My husband and I took a cruise shortly after this to clear our heads and relax to the Cayman Islands. We were on a tour bus when we passed St. Matthew’s University. I started tossing the idea around of going to a Caribbean medical school. Could I move that far away from my family? Would I get in? Would I be able to get a residency in the U.S.? I got back home and filled out my application, deciding not to give up on my dreams. Shortly after that, I got, what we all have anxiously awaited before – my first acceptance letter. I must stop right now and thank those at St. Matthew’s that believed in me and gave me an opportunity to fulfill my dreams. I knew from this point on, my life was about to begin. Fast forward a few semesters to life in Grand Cayman… the beautiful beaches, the laid back atmosphere, will never be forgotten. Medical school was intense but at the same time so amazing to truly learn about the human body. I was about to finish my fourth semester and head to Miami for a fifth semester Kaplan course when I got some unexpected news. My white shirt and khaki pants were fitting snuggly. I assumed it was from too many trips to Coconut Joes and Calico Jacks, but to my amazement, I was pregnant! After everything that we had gone through before that never worked, I had managed to get pregnant on my own. My husband and I were thrilled, shocked and of course terrified all at the same time.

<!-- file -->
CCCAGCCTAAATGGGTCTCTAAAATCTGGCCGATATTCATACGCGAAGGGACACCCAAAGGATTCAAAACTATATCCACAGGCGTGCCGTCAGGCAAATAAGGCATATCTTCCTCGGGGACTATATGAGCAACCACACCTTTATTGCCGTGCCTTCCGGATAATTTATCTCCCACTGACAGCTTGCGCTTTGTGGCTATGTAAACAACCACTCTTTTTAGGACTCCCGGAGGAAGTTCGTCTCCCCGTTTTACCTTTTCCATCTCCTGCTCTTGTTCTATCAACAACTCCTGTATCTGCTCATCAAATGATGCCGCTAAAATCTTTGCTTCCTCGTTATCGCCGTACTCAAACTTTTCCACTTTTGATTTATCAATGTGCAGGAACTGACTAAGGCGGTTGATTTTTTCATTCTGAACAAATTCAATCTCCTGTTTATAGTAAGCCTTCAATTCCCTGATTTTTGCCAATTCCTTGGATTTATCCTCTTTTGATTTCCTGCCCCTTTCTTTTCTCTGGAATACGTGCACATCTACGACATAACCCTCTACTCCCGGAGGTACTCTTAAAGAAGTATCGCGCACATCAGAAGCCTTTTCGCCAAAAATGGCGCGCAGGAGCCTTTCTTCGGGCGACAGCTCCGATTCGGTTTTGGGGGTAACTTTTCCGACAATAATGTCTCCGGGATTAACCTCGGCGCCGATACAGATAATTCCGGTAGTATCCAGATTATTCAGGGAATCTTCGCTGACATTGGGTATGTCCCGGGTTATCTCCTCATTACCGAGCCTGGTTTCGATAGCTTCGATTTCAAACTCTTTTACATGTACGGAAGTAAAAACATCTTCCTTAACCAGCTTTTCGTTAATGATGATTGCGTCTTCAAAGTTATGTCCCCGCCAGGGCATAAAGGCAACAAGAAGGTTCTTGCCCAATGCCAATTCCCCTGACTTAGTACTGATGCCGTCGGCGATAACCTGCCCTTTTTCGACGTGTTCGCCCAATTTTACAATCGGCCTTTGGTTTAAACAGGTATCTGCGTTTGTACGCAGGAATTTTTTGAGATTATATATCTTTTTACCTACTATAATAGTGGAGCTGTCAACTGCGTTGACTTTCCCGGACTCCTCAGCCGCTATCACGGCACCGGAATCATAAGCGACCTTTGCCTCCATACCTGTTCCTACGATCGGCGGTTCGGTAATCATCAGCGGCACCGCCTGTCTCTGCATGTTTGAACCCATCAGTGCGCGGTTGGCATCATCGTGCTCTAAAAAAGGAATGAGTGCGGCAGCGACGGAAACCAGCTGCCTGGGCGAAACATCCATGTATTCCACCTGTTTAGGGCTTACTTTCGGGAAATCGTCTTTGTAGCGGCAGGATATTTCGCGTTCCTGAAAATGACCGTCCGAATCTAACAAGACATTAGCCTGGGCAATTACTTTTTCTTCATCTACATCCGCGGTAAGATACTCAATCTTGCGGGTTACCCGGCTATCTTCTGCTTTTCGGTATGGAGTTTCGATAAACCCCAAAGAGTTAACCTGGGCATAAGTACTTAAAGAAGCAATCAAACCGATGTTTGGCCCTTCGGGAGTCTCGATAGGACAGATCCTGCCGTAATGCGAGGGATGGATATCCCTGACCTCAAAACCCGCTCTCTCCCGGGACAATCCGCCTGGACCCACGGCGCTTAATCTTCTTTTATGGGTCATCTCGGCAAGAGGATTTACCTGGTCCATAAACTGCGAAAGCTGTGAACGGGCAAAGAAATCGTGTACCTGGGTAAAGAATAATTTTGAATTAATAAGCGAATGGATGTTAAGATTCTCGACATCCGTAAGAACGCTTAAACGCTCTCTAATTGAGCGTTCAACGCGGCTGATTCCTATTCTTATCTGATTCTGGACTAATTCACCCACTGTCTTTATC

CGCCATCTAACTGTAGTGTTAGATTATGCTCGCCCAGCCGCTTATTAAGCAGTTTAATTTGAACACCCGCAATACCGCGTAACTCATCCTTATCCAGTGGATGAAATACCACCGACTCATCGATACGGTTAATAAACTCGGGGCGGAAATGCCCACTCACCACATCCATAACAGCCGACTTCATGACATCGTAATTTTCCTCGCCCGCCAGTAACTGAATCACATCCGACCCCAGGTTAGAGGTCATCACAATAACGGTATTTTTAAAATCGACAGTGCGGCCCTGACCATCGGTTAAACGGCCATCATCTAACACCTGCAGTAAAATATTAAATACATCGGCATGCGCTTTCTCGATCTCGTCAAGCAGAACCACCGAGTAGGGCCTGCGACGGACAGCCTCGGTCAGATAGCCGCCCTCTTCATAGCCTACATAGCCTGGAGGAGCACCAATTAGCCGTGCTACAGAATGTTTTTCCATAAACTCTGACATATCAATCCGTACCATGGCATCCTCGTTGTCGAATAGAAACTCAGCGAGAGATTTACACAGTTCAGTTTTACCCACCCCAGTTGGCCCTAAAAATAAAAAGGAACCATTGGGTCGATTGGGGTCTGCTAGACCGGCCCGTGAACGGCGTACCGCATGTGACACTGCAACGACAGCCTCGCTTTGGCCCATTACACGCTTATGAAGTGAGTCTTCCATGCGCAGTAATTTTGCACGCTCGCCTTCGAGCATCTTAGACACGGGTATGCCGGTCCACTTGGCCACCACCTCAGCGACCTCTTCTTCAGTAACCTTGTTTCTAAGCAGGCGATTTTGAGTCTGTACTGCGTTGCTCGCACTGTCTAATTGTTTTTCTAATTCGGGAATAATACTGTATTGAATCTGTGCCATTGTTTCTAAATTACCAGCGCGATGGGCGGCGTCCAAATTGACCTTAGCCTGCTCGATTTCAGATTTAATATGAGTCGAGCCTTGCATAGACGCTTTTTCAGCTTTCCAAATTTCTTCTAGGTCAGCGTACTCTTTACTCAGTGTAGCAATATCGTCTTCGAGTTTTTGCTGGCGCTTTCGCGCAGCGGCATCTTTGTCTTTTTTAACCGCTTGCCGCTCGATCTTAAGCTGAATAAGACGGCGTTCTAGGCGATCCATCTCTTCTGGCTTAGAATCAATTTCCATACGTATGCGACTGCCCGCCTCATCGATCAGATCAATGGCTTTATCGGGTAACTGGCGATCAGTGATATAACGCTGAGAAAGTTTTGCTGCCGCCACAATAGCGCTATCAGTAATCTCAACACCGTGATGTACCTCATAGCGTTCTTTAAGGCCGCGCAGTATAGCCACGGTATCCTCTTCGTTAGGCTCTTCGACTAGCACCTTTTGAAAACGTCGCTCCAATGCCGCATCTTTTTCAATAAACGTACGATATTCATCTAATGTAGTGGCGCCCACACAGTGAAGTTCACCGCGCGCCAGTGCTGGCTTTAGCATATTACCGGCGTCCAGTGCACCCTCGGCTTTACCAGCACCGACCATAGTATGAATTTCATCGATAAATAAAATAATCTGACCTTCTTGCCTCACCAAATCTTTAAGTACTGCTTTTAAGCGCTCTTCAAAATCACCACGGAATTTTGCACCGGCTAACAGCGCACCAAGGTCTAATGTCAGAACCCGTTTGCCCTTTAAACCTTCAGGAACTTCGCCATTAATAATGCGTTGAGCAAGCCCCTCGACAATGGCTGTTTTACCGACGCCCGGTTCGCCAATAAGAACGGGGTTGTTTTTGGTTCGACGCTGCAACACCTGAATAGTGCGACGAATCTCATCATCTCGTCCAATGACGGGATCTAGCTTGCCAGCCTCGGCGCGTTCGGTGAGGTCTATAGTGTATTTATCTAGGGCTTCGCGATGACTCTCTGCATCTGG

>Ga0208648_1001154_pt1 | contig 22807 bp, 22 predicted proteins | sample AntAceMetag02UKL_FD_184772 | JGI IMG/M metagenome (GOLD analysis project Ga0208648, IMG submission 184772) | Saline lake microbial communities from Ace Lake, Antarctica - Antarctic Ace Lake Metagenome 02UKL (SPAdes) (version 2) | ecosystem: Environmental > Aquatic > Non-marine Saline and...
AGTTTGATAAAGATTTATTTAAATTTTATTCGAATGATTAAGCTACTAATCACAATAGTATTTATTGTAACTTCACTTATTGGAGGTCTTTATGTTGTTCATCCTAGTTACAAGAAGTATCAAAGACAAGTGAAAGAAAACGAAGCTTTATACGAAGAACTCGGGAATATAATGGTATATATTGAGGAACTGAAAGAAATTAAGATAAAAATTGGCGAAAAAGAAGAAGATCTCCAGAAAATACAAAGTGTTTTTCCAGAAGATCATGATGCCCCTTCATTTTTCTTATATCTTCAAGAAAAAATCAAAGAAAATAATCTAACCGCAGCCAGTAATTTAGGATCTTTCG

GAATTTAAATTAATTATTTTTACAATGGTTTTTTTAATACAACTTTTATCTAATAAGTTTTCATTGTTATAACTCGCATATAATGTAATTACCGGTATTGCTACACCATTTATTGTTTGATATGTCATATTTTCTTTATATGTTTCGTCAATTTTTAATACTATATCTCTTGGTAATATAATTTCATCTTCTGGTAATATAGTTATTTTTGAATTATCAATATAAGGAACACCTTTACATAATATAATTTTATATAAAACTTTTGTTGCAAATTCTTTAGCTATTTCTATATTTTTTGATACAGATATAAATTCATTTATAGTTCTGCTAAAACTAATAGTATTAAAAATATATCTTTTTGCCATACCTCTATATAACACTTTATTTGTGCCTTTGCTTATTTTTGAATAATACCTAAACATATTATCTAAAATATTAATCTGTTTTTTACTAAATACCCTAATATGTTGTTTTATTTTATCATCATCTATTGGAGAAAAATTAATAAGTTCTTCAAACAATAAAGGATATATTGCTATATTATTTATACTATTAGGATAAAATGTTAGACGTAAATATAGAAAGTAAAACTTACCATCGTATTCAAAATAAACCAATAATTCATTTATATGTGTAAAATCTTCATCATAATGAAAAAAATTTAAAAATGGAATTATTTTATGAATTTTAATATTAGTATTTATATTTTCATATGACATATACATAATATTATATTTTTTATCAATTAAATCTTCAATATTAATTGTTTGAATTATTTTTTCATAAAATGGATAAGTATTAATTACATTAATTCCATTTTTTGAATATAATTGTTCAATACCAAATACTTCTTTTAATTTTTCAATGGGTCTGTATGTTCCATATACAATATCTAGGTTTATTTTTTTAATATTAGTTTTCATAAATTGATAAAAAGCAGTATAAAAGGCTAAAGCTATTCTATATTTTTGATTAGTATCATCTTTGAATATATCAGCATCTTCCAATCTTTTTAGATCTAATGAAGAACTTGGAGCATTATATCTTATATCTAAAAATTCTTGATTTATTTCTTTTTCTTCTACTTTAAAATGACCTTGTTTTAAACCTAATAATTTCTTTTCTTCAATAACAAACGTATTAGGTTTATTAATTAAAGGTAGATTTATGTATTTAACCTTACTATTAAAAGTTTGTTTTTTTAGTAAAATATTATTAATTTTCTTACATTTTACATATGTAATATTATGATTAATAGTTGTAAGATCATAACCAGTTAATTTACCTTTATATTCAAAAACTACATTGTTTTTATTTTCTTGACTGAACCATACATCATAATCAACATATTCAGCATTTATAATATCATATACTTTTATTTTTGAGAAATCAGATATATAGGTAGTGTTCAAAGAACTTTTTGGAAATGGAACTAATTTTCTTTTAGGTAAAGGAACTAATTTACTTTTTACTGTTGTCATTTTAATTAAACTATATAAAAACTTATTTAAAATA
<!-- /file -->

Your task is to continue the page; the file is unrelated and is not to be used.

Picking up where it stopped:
Fast forward again through USMLE steps one and two, and clinicals all over the United States – I felt that I lived out of a suitcase during that time. Trying to figure out what was blue or green drove me crazy as I am sure it did you all too! I was working long hours and studying and hurrying home to my baby girl, when I found out that I had another baby on the way. More shock, more excitement, more boards, and more clinicals – and the search for residency began. We go through so much to accomplish this goal to become a physician. Before I knew it, I was sitting where you are today. My parents were the crazy ones taking 10,000 pictures. My two children were the screaming babies that had to be taken out. My husband was the man that stood smiling at me as I walked across the stage because he was so proud. Enjoy this time. You have all accomplished so much, and your family is so proud of you for this.